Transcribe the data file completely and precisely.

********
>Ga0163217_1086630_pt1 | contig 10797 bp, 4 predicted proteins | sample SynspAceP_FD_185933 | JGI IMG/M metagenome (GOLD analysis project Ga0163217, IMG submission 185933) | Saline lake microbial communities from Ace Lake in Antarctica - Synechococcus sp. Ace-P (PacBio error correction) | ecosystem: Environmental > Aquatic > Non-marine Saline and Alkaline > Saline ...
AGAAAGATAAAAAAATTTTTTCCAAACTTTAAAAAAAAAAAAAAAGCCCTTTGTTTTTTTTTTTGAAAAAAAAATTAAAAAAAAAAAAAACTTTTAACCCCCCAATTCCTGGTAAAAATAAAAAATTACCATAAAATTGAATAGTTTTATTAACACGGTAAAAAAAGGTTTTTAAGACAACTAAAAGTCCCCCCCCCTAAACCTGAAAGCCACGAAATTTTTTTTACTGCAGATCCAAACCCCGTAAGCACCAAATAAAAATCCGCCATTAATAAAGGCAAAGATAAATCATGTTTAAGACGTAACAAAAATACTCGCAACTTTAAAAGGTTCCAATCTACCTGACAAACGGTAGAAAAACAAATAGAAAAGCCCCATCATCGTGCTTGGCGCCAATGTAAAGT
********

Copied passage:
>Ga0163217_1086630_pt1 | contig 10797 bp, 4 predicted proteins | sample SynspAceP_FD_185933 | JGI IMG/M metagenome (GOLD analysis project Ga0163217, IMG submission 185933) | Saline lake microbial communities from Ace Lake in Antarctica - Synechococcus sp. Ace-P (PacBio error correction) | ecosystem: Environmental > Aquatic > Non-marine Saline and Alkaline > Saline ...
AGAAAGATAAAAAAATTTTTTCCAAACTTTAAAAAAAAAAAAAAAGCCCTTTGTTTTTTTTTTTGAAAAAAAAATTAAAAAAAAAAAAAACTTTTAACCCCCCAATTCCTGGTAAAAATAAAAAATTACCATAAAATTGAATAGTTTTATTAACACGGTAAAAAAAGGTTTTTAAGACAACTAAAAGTCCCCCCCCCTAAACCTGAAAGCCACGAAATTTTTTTTACTGCAGATCCAAACCCCGTAAGCACCAAATAAAAATCCGCCATTAATAAAGGCAAAGATAAATCATGTTTAAGACGTAACAAAAATACTCGCAACTTTAAAAGGTTCCAATCTACCTGACAAACGGTAGAAAAACAAATAGAAAAGCCCCATCATCGTGCTTGGCGCCAATGTAAAGT